Accounting for Credit Default Swaps

What are Credit Default Swaps?

A credit default swap (CDS) is a financial instrument that allows investors to exchange their credit risk with another party. It is a type of swap, which is a financial derivative. Credit default swaps require one party to acquire a CDS from another party. It ensures that the seller will reimburse the lender in case the borrower defaults.

Credit default swaps are common credit derivatives. Usually, insurance companies, banks, or hedge funds provide these swaps. In exchange for these instruments, these parties collect a premium from the buyer, usually each quarter. This way, both parties get to benefit from the transaction.

Credit default swaps are financial instruments, more specifically financial derivatives. They can help parties hedge their risks by swapping them. Therefore, they are also hedge instruments. The accounting for credit default swaps falls under hedge accounting. For entities following IFRS for reporting purposes, IFRS 9 will apply. On the other hand, ASC 815 provides guidance on how to account for CDS under GAAP.

What are the accounting treatments for Credit Default Swaps?

As mentioned, two accounting standards provide guidance on how entities should account for credit default swaps. The treatments under both of these are as below.

IFRS accounting treatment for CDS

IFRS 9 provides three categories for reporting entities to report their financial assets. These include amortized cost, fair value through other comprehensive income, and fair value through profit or loss. Similarly, the standard provides criteria for the first two categories. Financial assets that do not fall under these categories will fall under the fair value through profit or loss treatment.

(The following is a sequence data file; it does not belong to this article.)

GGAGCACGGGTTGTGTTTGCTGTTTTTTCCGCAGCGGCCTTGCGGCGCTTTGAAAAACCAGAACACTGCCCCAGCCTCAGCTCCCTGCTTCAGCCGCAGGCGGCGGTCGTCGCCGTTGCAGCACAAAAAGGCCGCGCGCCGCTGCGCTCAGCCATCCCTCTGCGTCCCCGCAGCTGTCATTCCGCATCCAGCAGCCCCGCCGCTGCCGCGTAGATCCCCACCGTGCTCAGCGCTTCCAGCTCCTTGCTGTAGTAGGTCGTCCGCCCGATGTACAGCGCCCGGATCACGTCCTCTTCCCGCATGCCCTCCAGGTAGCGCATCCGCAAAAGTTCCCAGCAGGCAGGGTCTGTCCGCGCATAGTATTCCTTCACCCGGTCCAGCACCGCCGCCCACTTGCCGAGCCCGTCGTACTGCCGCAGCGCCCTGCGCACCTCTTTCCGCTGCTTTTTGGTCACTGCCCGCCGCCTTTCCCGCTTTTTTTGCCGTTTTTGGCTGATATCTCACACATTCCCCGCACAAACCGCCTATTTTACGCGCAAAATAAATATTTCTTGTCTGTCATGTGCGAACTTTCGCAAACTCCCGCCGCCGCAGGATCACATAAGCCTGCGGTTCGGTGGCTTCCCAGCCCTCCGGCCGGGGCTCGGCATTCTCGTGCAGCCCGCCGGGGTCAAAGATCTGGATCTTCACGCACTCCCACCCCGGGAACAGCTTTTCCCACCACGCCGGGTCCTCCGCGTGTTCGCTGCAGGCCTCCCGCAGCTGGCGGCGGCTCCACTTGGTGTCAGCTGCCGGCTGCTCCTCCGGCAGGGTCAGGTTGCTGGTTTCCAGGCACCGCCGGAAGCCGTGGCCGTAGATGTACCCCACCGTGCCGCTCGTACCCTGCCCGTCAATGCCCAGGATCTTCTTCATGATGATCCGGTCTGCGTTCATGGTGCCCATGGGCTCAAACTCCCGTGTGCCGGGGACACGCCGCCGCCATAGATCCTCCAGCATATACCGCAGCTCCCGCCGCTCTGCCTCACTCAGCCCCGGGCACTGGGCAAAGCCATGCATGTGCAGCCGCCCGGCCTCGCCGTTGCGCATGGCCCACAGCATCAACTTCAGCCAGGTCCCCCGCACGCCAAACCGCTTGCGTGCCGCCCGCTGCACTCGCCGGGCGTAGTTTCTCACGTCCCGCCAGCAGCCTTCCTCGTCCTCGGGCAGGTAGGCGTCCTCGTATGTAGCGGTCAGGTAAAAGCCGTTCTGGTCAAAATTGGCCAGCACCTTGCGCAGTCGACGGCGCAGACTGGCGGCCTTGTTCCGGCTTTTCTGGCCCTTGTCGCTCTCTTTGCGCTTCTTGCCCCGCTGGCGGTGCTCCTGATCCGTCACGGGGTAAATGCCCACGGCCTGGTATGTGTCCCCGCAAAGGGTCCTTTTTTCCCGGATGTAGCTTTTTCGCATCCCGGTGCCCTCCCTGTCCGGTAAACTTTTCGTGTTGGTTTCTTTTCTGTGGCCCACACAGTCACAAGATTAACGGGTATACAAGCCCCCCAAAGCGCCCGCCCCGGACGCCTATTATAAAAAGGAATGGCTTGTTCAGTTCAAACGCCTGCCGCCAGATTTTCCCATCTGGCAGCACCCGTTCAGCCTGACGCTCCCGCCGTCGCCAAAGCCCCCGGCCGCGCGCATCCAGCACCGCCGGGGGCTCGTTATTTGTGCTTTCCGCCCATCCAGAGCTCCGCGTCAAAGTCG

Credit default swaps do not match the criteria for the first two categories. Therefore, reporting entities must account for these derivatives under the fair value through the profit or loss model. Initially, entities must record these swaps at fair value. Any transaction costs under this treatment must be treated as an expense. However, entities may elect to apply hedge accounting by designating the CDS as a hedging instrument in an eligible hedging relationship.

Under the fair value through profit or loss treatment, entities must remeasure the fair value of the CDS at each reporting date. Any differences in the fair value will become a part of the income statement or the statement of profit or loss. In case of fair value gain, the accounting treatment will be as below.

Dr Credit Default Swap

Cr Profit or Loss

In case of a loss, the accounting entries will be as below.

Dr Profit or Loss

Cr Credit Default Swap

GAAP accounting treatment for CDS

The accounting treatment for credit default swaps under GAAP is similar to the IFRS. ASC 815 requires reporting entities to record CDS on the balance sheet as an asset or liability. Furthermore, it entails that the entity must measure it at fair value with changes in the fair value reported in earnings. However, if the entity designates a qualifying hedge relationship, it can choose otherwise.

Under this approach, the accounting treatment and entries will be similar to the IFRS. Therefore, the above double entries will also apply in this case.

Conclusion

Credit default swaps are financial instruments through which an entity can hedge its credit risk. Usually, there are two parties involved in the financial contract. The accounting for credit default swaps is similar under IFRS and GAAP. Both standards require reporting entities to measure any changes in the derivative’s fair value in the income statement through earnings.

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